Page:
Christian Leaders Urge 'Two State Solution' for Israel and Palestine as Gaza Truce Holds in Second Week

Israel Palestinian Conflict
A Palestinian woman holds her daughter as they stand in front of their house, which witnesses said were destroyed in an Israeli offensive, during a 72-hour truce in Beit Hanoun town in the northern Gaza Strip, Aug. 12, 2014. |

A Christian leader in the Holy Land has said that a "two state solution" for Israel and Palestine is the only way to achieve long-term peace in the region as the truce held out a second week; but another warned that reconciliation between the two societies remains a far away goal.

"It would be wonderful to see two states developed as this is the only way to keep lasting peace and for Islamic radicalism to be contained," Munir S. Kakish, chairman council of Local Evangelical Churches in the Holy Land, told The Christian Post in an email on Thursday. "A two state solution is good for both Israel and Palestine."

The long-term ceasefire agreed on by Israel and Hamas last week was brokered by Egypt and made in the hopes of stopping the fighting, which began in July and killed over 2,200 people, mostly civilians.

Israel targeted terror tunnels and Hamas sites across Gaza that were used to launch rocket attacks on Israeli territory, and accused the Palestinian militants of hiding out in residential areas and using people as human shields.

Hamas, on the other hand, blamed Israeli aggression for the high death toll, and said that a heavy economic blockade on Gaza had made life there extremely difficult.

"They want a meaningful ceasefire to end the seven years of blockade and travel restrictions that make Gaza one large prison. They want a deal to make life livable," Kakish told CP in a previous interview. "The West did not address the problems in the Gaza strip. The blockade, travel restrictions, economic disaster, lack of any healthcare have all created a condition where life is not acceptable."

A report by the U.N. Conference on Trade and Development added that even before the beginning of the violent conflict in July, Gaza's local economy was "in a state of total collapse" due to the blockade and previous military operations between Israel and Hamas in December 2008 and November 2012.

Liran Dan, a spokesman for Israeli Prime Minister Benjamin Netanyahu, said last week that the terror tunnels had been destroyed, and despite the partial lifting of the Gaza blockade, Hamas failed in its goal to open a seaport and airport.

Some Israeli newspapers, such as Maariv, called the outcome of the conflict a "draw," Voice of America noted.

"Both have gained. Psychologically, Hamas has broken the idea that Israel can win wars. Also, the borders have been opened to bring in food, gas, and other materials that are badly needed. Neither side reached their initial goals. So far Hamas is not happy with the borders as they are not wide open, but they are claiming victory in the wake of destruction. Time will tell about airport and sea port," Kakish said on Thursday.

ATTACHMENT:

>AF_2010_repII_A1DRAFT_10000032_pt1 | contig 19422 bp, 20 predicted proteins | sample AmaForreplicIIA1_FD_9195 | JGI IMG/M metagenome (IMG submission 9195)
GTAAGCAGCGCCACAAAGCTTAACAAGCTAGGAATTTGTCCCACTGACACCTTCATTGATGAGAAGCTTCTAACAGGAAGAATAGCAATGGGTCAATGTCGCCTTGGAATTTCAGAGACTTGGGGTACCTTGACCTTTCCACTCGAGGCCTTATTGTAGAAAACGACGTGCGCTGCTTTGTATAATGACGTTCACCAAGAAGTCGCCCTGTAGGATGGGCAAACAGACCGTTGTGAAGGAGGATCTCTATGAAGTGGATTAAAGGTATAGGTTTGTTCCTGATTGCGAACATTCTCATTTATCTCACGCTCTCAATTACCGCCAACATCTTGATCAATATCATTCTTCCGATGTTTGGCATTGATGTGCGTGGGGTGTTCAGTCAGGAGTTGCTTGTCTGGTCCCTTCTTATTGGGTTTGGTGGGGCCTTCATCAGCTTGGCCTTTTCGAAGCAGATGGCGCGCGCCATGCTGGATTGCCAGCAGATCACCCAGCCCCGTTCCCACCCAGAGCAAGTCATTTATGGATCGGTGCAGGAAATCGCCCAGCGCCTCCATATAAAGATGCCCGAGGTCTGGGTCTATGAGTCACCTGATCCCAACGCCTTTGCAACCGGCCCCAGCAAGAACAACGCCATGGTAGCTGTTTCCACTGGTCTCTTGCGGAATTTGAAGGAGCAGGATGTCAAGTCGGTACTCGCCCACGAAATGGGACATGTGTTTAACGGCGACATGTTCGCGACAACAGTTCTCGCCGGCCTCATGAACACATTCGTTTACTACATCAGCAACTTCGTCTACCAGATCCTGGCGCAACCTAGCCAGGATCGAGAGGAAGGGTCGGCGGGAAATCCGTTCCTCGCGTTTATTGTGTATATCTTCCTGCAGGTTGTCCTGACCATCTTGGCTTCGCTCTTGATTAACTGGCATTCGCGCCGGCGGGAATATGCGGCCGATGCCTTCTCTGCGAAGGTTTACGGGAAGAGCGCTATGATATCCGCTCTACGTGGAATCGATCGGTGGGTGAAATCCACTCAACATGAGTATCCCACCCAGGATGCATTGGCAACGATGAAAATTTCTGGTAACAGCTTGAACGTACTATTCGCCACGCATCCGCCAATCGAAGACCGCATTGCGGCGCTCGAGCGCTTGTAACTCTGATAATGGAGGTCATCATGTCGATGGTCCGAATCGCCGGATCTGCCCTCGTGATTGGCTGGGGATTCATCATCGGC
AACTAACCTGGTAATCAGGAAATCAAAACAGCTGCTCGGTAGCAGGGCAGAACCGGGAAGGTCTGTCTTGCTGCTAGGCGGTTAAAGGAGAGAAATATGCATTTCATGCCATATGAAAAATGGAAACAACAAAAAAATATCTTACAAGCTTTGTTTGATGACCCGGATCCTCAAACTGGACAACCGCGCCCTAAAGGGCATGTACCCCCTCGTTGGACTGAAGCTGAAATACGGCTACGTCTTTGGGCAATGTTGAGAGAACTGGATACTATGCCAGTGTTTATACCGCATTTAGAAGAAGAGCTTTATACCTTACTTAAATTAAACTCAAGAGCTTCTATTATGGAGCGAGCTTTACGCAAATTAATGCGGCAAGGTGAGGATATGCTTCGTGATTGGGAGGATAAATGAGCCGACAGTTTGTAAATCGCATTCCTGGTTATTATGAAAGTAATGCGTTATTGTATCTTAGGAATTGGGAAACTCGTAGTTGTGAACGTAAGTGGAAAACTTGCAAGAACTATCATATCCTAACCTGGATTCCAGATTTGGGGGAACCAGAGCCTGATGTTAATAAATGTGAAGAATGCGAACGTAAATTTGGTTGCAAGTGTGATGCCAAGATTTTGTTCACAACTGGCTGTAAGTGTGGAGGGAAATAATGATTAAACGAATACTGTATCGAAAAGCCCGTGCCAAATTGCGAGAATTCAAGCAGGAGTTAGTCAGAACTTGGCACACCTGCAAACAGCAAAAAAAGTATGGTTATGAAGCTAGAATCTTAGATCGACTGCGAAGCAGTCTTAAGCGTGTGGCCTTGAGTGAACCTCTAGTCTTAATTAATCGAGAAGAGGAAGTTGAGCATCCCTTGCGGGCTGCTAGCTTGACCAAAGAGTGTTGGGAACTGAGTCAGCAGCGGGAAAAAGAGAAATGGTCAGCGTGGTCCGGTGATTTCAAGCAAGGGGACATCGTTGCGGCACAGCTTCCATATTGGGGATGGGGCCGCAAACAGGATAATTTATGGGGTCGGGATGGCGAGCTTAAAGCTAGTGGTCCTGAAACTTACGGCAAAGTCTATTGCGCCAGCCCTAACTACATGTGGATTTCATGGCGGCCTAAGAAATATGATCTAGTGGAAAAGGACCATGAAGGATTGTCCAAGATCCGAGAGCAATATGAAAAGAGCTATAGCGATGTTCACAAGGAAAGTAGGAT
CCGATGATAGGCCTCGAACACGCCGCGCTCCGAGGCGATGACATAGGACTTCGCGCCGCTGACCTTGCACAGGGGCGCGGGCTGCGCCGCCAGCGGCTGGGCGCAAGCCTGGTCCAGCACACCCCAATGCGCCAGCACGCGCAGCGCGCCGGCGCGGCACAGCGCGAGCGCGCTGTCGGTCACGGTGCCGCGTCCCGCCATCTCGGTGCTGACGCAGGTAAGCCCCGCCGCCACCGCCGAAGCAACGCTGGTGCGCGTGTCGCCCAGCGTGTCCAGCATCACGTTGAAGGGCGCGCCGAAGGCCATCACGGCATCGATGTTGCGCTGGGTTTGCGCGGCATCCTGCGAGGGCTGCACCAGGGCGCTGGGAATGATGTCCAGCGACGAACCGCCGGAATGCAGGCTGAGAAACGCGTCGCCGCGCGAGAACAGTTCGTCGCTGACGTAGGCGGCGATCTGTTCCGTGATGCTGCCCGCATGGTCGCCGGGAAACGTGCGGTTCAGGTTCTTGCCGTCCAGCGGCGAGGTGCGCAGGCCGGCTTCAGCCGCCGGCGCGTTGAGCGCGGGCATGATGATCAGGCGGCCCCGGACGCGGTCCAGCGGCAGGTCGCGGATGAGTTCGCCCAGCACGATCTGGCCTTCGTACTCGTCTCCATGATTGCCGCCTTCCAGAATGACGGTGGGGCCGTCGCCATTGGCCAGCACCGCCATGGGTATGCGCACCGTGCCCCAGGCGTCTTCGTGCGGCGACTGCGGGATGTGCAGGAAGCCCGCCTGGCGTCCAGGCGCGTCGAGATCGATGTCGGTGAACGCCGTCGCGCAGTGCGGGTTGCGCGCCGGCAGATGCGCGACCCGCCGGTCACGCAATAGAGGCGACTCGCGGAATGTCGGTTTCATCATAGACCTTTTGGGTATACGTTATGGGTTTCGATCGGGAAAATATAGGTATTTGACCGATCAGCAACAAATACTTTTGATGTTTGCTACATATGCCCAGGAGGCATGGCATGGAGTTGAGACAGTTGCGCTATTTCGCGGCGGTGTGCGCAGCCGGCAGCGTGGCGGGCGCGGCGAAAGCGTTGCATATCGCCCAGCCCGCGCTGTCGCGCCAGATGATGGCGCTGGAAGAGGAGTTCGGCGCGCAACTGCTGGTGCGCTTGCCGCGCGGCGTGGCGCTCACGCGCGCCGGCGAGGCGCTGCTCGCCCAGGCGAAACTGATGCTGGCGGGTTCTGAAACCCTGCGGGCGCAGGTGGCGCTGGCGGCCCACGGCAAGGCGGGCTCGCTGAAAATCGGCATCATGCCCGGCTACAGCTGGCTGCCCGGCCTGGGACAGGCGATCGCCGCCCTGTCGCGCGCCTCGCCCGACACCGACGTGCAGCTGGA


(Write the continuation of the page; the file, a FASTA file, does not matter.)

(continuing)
"Israel gained by destroying many tunnels but did not accomplish long term peaceful borders and disarmament of Gaza."

A ministry director of a group working to bring Israelis and Palestinians together told CP on Friday that, despite the long-term truce, reconciliation between the two societies is still a long way off.

"I don't think our societies are moving toward reconciliation, not only among Israelis and Palestinians, but also because there are many internal divisions within Israeli society and Palestinian society that need to be dealt with. Also, while this remains, both communities will continue to experience the economic pull of the conflict," said Salim J. Munayer, the director and founder of Musalaha Ministry of Reconciliation.

He added that if the fundamental issues behind the conflict are not addressed, namely "security, recognition for both Israelis and Palestinians and an end to the occupation for the Palestinians," then the violence is bound to flare up again.

"From my point of view, peace is the best means for there to be security as well as economic security," Munayer said.

Kakish agreed that war could erupt again in the future. He added that Hamas and the Palestine Liberation Organization are unlikely to agree that the PLO should rule Gaza.

"With their PLO soldiers of about 1,000 on each border, the unity government will collapse. This is what Israel wanted all along. Israel knew that the PLO rule in a unity government will not last. Both parties, PLO and Hamas, are working hard and arguing how best to work together as Palestinians," Kakish said.

"PLO leadership and the Palestinians are fed up with no solutions. Israel showed weariness and weakness in her latest wars with Hisballah and Hamas. This gave momentum for [PLO Chairman Mahmoud] Abbas to propose his latest proposals — ask for a Palestinian state with a deadline to end Israeli occupation."

He added that Abbas could use Palestine's upgraded status at the U.N. to take Israel to the crime courts if the terms are not agreed, while Israel could do the same with Hamas.

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